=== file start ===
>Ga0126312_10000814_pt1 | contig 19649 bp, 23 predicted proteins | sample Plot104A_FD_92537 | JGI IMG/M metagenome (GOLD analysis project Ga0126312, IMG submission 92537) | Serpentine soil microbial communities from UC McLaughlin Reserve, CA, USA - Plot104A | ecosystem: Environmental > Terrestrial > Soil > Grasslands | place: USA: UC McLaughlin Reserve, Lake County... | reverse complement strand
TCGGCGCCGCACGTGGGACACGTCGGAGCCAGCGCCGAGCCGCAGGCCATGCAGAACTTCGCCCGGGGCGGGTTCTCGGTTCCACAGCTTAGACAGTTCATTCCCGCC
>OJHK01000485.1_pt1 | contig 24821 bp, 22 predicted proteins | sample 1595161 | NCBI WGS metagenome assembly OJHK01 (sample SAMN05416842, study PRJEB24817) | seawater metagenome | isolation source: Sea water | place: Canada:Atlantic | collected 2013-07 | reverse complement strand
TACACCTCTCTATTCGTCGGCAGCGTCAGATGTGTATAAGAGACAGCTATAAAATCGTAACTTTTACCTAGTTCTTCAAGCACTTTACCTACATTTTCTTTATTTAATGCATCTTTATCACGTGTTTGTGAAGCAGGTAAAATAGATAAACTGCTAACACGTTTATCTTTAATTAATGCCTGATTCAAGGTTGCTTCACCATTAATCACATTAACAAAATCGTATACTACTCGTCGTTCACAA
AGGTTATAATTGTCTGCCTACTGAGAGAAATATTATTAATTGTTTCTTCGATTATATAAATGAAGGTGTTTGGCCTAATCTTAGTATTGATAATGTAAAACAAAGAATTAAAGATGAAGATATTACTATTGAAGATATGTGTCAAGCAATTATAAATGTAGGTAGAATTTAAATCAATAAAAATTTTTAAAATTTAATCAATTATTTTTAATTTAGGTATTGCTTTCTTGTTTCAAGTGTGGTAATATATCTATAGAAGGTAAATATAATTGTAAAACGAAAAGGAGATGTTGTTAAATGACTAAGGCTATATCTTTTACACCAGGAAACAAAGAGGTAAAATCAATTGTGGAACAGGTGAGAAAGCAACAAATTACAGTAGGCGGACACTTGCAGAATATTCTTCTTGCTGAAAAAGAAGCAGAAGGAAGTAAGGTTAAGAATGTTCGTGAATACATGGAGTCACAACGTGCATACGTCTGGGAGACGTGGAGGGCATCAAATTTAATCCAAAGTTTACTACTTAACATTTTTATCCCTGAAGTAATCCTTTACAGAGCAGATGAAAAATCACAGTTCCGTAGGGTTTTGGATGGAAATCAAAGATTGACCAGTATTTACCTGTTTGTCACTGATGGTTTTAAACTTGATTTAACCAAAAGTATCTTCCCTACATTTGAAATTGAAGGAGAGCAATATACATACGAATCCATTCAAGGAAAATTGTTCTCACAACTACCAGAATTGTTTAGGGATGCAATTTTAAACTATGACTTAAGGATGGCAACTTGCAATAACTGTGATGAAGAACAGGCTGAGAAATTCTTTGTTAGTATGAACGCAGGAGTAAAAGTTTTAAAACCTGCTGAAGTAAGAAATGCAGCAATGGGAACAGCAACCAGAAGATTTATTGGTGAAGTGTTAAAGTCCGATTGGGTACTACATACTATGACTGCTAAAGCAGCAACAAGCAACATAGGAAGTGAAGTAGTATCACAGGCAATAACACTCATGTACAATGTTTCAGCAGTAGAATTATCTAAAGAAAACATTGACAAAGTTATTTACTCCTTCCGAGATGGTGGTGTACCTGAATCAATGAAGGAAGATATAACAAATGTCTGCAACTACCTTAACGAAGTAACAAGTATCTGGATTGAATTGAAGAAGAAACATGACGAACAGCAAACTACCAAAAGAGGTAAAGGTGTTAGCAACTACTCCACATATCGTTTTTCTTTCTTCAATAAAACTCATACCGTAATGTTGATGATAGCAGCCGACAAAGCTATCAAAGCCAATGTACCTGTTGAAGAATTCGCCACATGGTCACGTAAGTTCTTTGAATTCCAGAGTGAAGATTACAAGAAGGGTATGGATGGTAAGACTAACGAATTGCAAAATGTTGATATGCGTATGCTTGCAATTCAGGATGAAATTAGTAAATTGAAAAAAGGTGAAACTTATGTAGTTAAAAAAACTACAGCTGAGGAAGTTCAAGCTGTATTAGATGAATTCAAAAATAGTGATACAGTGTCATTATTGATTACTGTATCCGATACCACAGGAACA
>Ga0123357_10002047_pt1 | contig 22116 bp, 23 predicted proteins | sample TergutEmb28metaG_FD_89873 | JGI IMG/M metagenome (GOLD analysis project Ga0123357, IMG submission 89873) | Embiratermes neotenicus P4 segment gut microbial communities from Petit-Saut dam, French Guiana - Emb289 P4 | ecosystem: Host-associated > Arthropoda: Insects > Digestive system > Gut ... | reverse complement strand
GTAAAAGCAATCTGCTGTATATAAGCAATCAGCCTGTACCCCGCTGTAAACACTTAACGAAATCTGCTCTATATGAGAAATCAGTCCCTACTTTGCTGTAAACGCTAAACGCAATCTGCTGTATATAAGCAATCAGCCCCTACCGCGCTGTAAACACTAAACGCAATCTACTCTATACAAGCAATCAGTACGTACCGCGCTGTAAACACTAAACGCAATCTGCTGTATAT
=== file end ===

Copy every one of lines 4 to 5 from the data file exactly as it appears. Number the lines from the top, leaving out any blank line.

TACACCTCTCTATTCGTCGGCAGCGTCAGATGTGTATAAGAGACAGCTATAAAATCGTAACTTTTACCTAGTTCTTCAAGCACTTTACCTACATTTTCTTTATTTAATGCATCTTTATCACGTGTTTGTGAAGCAGGTAAAATAGATAAACTGCTAACACGTTTATCTTTAATTAATGCCTGATTCAAGGTTGCTTCACCATTAATCACATTAACAAAATCGTATACTACTCGTCGTTCACAA
AGGTTATAATTGTCTGCCTACTGAGAGAAATATTATTAATTGTTTCTTCGATTATATAAATGAAGGTGTTTGGCCTAATCTTAGTATTGATAATGTAAAACAAAGAATTAAAGATGAAGATATTACTATTGAAGATATGTGTCAAGCAATTATAAATGTAGGTAGAATTTAAATCAATAAAAATTTTTAAAATTTAATCAATTATTTTTAATTTAGGTATTGCTTTCTTGTTTCAAGTGTGGTAATATATCTATAGAAGGTAAATATAATTGTAAAACGAAAAGGAGATGTTGTTAAATGACTAAGGCTATATCTTTTACACCAGGAAACAAAGAGGTAAAATCAATTGTGGAACAGGTGAGAAAGCAACAAATTACAGTAGGCGGACACTTGCAGAATATTCTTCTTGCTGAAAAAGAAGCAGAAGGAAGTAAGGTTAAGAATGTTCGTGAATACATGGAGTCACAACGTGCATACGTCTGGGAGACGTGGAGGGCATCAAATTTAATCCAAAGTTTACTACTTAACATTTTTATCCCTGAAGTAATCCTTTACAGAGCAGATGAAAAATCACAGTTCCGTAGGGTTTTGGATGGAAATCAAAGATTGACCAGTATTTACCTGTTTGTCACTGATGGTTTTAAACTTGATTTAACCAAAAGTATCTTCCCTACATTTGAAATTGAAGGAGAGCAATATACATACGAATCCATTCAAGGAAAATTGTTCTCACAACTACCAGAATTGTTTAGGGATGCAATTTTAAACTATGACTTAAGGATGGCAACTTGCAATAACTGTGATGAAGAACAGGCTGAGAAATTCTTTGTTAGTATGAACGCAGGAGTAAAAGTTTTAAAACCTGCTGAAGTAAGAAATGCAGCAATGGGAACAGCAACCAGAAGATTTATTGGTGAAGTGTTAAAGTCCGATTGGGTACTACATACTATGACTGCTAAAGCAGCAACAAGCAACATAGGAAGTGAAGTAGTATCACAGGCAATAACACTCATGTACAATGTTTCAGCAGTAGAATTATCTAAAGAAAACATTGACAAAGTTATTTACTCCTTCCGAGATGGTGGTGTACCTGAATCAATGAAGGAAGATATAACAAATGTCTGCAACTACCTTAACGAAGTAACAAGTATCTGGATTGAATTGAAGAAGAAACATGACGAACAGCAAACTACCAAAAGAGGTAAAGGTGTTAGCAACTACTCCACATATCGTTTTTCTTTCTTCAATAAAACTCATACCGTAATGTTGATGATAGCAGCCGACAAAGCTATCAAAGCCAATGTACCTGTTGAAGAATTCGCCACATGGTCACGTAAGTTCTTTGAATTCCAGAGTGAAGATTACAAGAAGGGTATGGATGGTAAGACTAACGAATTGCAAAATGTTGATATGCGTATGCTTGCAATTCAGGATGAAATTAGTAAATTGAAAAAAGGTGAAACTTATGTAGTTAAAAAAACTACAGCTGAGGAAGTTCAAGCTGTATTAGATGAATTCAAAAATAGTGATACAGTGTCATTATTGATTACTGTATCCGATACCACAGGAACA